Unexpected Placenta Increta Diagnosis Leads to Selfless Organ Donation

Placenta Increta is a serious and life-threatening disorder that is often difficult to diagnose through imaging. Hoping to help other families, BIDMC patient Stephanie Goodell offers her organs and biological material to Dr. Shainker's groundbreaking research on biomarkers for placenta disorders. Here's her story.

BIDMC Patient Stephanie GoodellBy Stephanie Goodell

There are two things that truly help when you’re in need of critical medical care: a supportive circle of friends and family to lean on, and doctors that have incredible medical expertise combined with great compassion.

I was so hopeful about my hard-earned pregnancy, and in the 5th month, I experienced Preterm Premature Rupture of Membranes (PPROM) which put my body into early labor. What had been an uneventful, healthy and stress-free pregnancy (with not a single episode of morning sickness!) became a crisis. And quickly.

The baby’s heartbeat remained strong as my cervix dilated and closed with no rhyme or reason. At almost 22 weeks, it was too soon to deliver a baby that could survive. After 3 days in labor, my body began to fail and my health became critical. Friends came to my bedside, held my hand and dried my tears.

I ended up spending 2 weeks in the hospital with a variety of complications, ending up with the need to remove my uterus due to infection. Although I knew it meant that my journey to motherhood in any traditional way would be over, I also trusted the doctors who knew that it was the only way for me to recover from a serious infection.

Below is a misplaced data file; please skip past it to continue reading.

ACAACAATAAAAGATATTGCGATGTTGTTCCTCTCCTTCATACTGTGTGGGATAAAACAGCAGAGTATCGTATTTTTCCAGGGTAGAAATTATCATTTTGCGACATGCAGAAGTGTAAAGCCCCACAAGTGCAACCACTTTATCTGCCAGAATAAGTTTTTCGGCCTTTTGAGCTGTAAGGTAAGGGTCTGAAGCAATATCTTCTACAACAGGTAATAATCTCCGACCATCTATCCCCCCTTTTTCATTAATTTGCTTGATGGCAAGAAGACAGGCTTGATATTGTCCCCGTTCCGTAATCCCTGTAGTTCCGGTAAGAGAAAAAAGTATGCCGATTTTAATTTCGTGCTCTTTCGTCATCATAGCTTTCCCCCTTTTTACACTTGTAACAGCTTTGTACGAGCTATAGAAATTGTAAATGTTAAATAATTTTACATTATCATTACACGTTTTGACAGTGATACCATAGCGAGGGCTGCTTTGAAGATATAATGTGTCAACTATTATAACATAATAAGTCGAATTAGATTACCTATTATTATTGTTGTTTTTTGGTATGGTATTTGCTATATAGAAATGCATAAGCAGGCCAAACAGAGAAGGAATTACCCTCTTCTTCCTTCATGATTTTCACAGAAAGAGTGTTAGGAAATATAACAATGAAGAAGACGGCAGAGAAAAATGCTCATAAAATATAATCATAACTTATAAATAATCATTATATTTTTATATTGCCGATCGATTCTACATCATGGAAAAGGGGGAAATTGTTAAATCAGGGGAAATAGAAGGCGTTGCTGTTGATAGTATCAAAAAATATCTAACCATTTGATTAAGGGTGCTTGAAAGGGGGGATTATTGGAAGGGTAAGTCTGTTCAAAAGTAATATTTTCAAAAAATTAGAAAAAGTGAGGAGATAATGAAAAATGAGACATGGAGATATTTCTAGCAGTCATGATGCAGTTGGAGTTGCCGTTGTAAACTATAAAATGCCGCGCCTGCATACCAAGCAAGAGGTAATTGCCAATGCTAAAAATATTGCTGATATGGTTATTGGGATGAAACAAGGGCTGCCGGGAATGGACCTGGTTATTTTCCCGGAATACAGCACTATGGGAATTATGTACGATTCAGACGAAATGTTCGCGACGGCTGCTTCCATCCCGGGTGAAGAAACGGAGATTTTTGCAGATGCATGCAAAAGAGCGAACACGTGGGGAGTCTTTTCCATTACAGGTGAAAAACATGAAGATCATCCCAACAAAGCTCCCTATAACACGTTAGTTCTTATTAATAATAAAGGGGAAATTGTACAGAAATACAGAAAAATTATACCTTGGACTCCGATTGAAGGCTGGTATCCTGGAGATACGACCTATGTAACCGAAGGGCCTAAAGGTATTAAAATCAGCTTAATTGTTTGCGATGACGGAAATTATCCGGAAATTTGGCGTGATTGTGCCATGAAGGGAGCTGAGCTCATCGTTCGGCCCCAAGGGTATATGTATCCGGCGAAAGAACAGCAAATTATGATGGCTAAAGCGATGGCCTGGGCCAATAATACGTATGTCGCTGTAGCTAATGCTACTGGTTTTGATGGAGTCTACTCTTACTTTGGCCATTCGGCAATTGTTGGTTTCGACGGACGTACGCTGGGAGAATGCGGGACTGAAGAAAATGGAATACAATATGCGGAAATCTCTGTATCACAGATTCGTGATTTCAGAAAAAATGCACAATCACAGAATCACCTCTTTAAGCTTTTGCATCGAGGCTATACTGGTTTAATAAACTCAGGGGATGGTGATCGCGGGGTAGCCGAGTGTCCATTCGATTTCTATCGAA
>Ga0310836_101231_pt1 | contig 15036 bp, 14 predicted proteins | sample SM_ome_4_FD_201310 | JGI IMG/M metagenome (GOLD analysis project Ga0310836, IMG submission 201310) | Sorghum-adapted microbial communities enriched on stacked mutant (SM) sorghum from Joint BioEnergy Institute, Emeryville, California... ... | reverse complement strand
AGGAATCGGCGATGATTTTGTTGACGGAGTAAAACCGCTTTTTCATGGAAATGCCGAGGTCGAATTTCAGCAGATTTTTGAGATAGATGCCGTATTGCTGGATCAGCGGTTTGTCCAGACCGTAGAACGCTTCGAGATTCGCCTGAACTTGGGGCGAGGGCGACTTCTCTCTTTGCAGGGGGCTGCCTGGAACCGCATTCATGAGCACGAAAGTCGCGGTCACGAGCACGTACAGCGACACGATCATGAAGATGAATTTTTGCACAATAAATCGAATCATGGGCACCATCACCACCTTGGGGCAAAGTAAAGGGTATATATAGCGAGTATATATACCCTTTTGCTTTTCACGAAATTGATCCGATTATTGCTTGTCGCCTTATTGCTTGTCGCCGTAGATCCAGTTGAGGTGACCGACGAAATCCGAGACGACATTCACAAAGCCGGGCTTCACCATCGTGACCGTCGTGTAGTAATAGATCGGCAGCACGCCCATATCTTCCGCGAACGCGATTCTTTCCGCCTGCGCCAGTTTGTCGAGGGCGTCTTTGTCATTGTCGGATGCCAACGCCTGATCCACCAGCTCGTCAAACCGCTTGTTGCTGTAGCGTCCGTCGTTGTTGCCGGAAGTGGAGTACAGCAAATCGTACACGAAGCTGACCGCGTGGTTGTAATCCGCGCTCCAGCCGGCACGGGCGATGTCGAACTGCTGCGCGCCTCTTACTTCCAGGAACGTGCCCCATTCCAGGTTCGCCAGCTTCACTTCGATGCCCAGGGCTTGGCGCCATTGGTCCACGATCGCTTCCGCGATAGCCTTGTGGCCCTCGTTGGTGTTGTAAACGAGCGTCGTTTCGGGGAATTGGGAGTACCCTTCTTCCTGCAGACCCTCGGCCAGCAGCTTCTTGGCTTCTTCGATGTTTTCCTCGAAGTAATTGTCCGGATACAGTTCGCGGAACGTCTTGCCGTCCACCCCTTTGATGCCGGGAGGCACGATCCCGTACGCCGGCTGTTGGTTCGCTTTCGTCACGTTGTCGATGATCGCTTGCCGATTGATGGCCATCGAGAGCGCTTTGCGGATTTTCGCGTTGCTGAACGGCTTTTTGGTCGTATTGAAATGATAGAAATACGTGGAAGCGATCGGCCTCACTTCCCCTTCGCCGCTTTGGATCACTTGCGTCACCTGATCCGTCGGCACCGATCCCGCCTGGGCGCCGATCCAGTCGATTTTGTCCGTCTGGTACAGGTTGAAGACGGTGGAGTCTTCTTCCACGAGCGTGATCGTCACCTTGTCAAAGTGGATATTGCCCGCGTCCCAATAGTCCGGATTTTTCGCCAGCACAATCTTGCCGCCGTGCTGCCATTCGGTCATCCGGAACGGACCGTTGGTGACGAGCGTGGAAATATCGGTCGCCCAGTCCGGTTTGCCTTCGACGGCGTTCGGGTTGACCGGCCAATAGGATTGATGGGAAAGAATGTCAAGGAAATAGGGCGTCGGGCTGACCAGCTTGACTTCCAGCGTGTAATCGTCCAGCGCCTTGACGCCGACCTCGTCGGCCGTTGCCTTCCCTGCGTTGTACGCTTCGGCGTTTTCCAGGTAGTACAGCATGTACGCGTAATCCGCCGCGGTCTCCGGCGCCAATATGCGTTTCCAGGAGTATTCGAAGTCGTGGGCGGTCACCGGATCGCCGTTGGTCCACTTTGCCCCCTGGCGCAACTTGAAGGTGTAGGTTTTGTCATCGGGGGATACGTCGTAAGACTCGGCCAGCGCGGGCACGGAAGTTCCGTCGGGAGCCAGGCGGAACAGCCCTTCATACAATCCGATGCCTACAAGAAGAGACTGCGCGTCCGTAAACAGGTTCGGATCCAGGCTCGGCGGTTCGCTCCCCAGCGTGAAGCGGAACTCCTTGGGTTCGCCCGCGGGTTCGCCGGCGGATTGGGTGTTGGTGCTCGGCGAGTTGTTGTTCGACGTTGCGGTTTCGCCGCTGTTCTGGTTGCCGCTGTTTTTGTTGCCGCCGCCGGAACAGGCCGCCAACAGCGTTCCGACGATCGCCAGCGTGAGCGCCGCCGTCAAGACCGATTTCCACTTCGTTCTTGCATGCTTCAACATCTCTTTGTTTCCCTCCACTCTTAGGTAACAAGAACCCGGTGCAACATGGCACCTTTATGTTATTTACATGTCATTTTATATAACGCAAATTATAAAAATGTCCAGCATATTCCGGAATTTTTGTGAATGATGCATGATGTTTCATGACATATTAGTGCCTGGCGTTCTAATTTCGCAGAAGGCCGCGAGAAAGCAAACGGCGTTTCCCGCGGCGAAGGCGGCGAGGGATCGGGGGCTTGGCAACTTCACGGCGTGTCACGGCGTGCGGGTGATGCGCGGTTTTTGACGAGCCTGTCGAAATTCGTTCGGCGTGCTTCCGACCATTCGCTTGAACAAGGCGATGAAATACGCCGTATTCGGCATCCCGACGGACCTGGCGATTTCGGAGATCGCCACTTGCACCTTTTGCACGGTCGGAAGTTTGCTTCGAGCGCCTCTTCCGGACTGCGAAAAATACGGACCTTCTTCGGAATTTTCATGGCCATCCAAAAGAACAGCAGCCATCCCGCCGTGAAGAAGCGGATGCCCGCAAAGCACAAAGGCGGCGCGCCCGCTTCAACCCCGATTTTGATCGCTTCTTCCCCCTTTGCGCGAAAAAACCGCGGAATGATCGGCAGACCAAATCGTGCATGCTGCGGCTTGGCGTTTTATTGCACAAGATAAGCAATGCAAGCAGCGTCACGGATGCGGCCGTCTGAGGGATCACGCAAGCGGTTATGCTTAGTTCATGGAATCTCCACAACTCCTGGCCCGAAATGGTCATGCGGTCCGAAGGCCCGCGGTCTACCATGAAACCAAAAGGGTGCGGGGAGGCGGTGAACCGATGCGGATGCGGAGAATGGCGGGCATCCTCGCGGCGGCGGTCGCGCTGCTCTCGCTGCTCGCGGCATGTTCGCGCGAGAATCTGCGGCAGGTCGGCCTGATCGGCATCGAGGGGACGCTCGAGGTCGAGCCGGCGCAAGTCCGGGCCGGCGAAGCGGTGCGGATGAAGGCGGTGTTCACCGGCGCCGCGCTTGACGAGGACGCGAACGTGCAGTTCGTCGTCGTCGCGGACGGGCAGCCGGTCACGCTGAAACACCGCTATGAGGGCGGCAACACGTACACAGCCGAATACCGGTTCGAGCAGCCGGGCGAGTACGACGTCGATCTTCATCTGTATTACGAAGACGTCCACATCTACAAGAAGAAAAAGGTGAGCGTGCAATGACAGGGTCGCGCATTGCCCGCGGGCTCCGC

After my hysterectomy, the doctors made an incredible discovery that helped me develop an appreciation for what could have been... the biopsy showed that I had Placenta Increta, a serious and life-threatening disorder that likely would have caused significant hemorrhaging during labor. This would have been a situation that no one would have been prepared for given that my pregnancy had been uncomplicated and the issue had not shown on my imaging, which is often the case for this particular disorder.

Throughout my time at BIDMC, I observed the gentle and caring language and approach the doctors used as they cared for me. Sensitive to my heartbreak, yet expressing such clear clinical expertise, I felt that I was in a very special place and lucky to have landed with Dr. Shainker and his team. Additionally, the doctors worked with me to make critical decisions along the way. I was seen as an essential part of my own care team.

As a result of the amazing care that the OB/GYN team awarded me, I came out of a medical crisis with a great amount of resiliency and a commitment to giving back to BIDMC. Hoping that fewer families will have to go through what I went through, I offered my organs and biological material to the groundbreaking research Dr. Shainker is doing on biomarkers for placenta disorders. Given that imaging doesn’t always reflect such a dangerous diagnosis, there needs to be a way to test for it. When there is an early diagnosis, a multi-disciplinary team can be assembled to support the family through labor and delivery with a greater degree of success.

Each time I run into my doctors, they ask about my friends and family who gathered to spend long nights with me in the hospital. "How are your people?" they ask, treating me with a true kindness and caring that sets the standard in healthcare. What could have been a huge, dark cloud in my life has become one with many opportunities to give back to those who healed me in my most critical moments of medical need.